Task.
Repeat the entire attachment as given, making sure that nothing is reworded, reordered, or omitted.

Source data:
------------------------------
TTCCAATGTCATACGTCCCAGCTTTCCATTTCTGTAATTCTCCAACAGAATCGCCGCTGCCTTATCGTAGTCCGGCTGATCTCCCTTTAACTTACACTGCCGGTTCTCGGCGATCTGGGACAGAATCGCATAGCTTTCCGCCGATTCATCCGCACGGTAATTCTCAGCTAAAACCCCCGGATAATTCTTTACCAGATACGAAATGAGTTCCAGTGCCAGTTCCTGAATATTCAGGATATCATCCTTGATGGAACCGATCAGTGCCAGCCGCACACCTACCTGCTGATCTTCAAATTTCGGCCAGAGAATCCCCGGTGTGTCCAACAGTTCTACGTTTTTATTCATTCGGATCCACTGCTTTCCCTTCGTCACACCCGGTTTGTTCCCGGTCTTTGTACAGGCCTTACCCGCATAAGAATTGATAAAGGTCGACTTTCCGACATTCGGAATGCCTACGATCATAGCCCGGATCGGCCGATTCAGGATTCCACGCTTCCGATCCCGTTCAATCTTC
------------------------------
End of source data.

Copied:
TTCCAATGTCATACGTCCCAGCTTTCCATTTCTGTAATTCTCCAACAGAATCGCCGCTGCCTTATCGTAGTCCGGCTGATCTCCCTTTAACTTACACTGCCGGTTCTCGGCGATCTGGGACAGAATCGCATAGCTTTCCGCCGATTCATCCGCACGGTAATTCTCAGCTAAAACCCCCGGATAATTCTTTACCAGATACGAAATGAGTTCCAGTGCCAGTTCCTGAATATTCAGGATATCATCCTTGATGGAACCGATCAGTGCCAGCCGCACACCTACCTGCTGATCTTCAAATTTCGGCCAGAGAATCCCCGGTGTGTCCAACAGTTCTACGTTTTTATTCATTCGGATCCACTGCTTTCCCTTCGTCACACCCGGTTTGTTCCCGGTCTTTGTACAGGCCTTACCCGCATAAGAATTGATAAAGGTCGACTTTCCGACATTCGGAATGCCTACGATCATAGCCCGGATCGGCCGATTCAGGATTCCACGCTTCCGATCCCGTTCAATCTTC